Why do you tolerate wrongdoing?
Destruction and violence are before me;
there is strife, and conflict abounds.
Therefore the law is paralyzed,
and justice never prevails.
The wicked hem in the righteous,
so that justice is perverted. – Habakkuk 1:2-4 NIV

The Lord’s Answer

Notice that God responded with a dialogue of compassion and hope. As a result, Habakkuk was confident that God heard his pleas:
“Look at the nations and watch—
and be utterly amazed.
For I am going to do something in your days
that you would not believe,
even if you were told. – Habakkuk 1:5 NIV

The Second Complaint

This “safe space” gave Habakkuk the boldness to complain to God a second time
LORD, are you not from everlasting?
My God, my Holy One, you will never die.
You, LORD, have appointed them to execute judgment;
you, my Rock, have ordained them to punish.
Your eyes are too pure to look on evil;
you cannot tolerate wrongdoing.
Why then do you tolerate the treacherous?
Why are you silent while the wicked
swallow up those more righteous than themselves? – Habakkuk 1:12-13 NIV

God did not rebuke Habakkuk. God did not tell Habakkuk, “How dare you approach me when it was the sins of the people that led to their captivity.” Notice that God empathized with Habakkuk and validated his pain while calling him to faith and hope (Habakkuk 2:1-4 NIV). Subsequently, Habakkuk praises God as his faith and hope is renewed. And it is accompanied with beautiful music.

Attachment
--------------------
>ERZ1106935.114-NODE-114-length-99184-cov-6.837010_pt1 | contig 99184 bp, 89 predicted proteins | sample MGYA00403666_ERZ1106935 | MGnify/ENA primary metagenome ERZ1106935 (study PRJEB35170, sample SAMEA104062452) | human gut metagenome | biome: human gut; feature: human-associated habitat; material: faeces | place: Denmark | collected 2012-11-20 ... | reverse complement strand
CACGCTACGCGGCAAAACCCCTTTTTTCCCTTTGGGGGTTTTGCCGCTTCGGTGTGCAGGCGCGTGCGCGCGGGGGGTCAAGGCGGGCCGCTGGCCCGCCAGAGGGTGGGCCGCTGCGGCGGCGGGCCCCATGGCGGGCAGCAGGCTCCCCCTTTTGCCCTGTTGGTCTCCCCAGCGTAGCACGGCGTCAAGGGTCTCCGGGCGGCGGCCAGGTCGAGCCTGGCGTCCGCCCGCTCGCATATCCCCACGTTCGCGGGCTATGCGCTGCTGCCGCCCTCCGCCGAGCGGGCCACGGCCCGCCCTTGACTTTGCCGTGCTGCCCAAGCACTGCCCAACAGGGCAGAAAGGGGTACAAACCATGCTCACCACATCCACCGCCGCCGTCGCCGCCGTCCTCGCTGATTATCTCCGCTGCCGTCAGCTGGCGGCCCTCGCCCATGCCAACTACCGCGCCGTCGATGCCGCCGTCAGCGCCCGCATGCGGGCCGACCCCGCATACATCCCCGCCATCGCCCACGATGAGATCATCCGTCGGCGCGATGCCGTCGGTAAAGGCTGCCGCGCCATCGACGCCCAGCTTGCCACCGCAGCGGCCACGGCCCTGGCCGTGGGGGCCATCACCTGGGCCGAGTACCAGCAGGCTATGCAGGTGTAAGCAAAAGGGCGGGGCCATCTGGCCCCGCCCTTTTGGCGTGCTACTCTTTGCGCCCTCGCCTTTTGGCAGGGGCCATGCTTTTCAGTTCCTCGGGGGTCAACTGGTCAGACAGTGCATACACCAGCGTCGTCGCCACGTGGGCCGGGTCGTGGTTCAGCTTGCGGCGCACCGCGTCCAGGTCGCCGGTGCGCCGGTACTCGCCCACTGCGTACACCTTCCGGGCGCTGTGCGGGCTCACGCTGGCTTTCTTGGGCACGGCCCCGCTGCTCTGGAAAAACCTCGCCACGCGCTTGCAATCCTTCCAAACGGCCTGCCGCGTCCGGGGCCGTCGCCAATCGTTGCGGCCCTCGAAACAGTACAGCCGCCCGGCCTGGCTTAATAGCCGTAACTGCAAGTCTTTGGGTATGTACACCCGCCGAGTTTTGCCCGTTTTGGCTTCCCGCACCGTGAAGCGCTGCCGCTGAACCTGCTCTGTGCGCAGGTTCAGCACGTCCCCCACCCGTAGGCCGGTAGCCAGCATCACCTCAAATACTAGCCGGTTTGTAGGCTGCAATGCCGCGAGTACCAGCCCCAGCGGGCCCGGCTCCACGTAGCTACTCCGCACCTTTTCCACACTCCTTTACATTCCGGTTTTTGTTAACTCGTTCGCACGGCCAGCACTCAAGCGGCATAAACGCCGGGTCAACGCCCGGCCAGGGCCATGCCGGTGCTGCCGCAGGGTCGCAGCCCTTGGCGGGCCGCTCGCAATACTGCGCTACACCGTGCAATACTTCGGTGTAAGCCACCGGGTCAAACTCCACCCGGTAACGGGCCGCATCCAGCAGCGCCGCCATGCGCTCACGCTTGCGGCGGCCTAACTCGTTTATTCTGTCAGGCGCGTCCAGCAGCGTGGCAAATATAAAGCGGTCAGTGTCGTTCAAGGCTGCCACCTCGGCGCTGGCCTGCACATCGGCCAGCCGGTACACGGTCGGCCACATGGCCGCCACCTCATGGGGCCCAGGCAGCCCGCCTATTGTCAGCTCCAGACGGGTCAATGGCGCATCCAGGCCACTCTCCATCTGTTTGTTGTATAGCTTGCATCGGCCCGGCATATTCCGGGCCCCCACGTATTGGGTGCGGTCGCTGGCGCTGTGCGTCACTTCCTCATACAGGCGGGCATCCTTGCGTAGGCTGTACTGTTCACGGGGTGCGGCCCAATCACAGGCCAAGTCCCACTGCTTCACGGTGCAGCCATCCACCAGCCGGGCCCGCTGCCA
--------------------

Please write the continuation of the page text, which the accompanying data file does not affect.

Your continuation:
Though the fig tree does not bud
and there are no grapes on the vines,
though the olive crop fails
and the fields produce no food,
though there are no sheep in the pen
and no cattle in the stalls,
yet I will rejoice in the LORD,
I will be joyful in God my Savior.
The Sovereign LORD is my strength;
he makes my feet like the feet of a deer,
he enables me to tread on the heights.
For the director of music. On my stringed instruments. – Habakkuk 3:17-19 NIV

Our Current Complaint

The murders of George Floyd by Minneapolis police officers, as well as the murders of Ahmaud Aubrey and numerous other Black and people of color by mostly White police officers in the United States are still fresh in the minds of most Black brothers and sisters, their families and communities. This police brutality is systematic and not isolated. The myriad of emotions, including anger, are a reaction to systematic racism against Black people for over 400 years. As a result of the atrocities of slavery, our Black brothers and sisters and their children in our congregations need their voices and stories to be listened to and understood, especially by our White brothers and sisters and families. When the fellowship ends Black brothers and sisters and their families go home to a different set of interactions within society than our White brothers and sisters and their families experience. It is key to a congregation’s unity that their pains are heard and validated with love and compassion as God did with Habakkuk.

Spiritual Growth Moment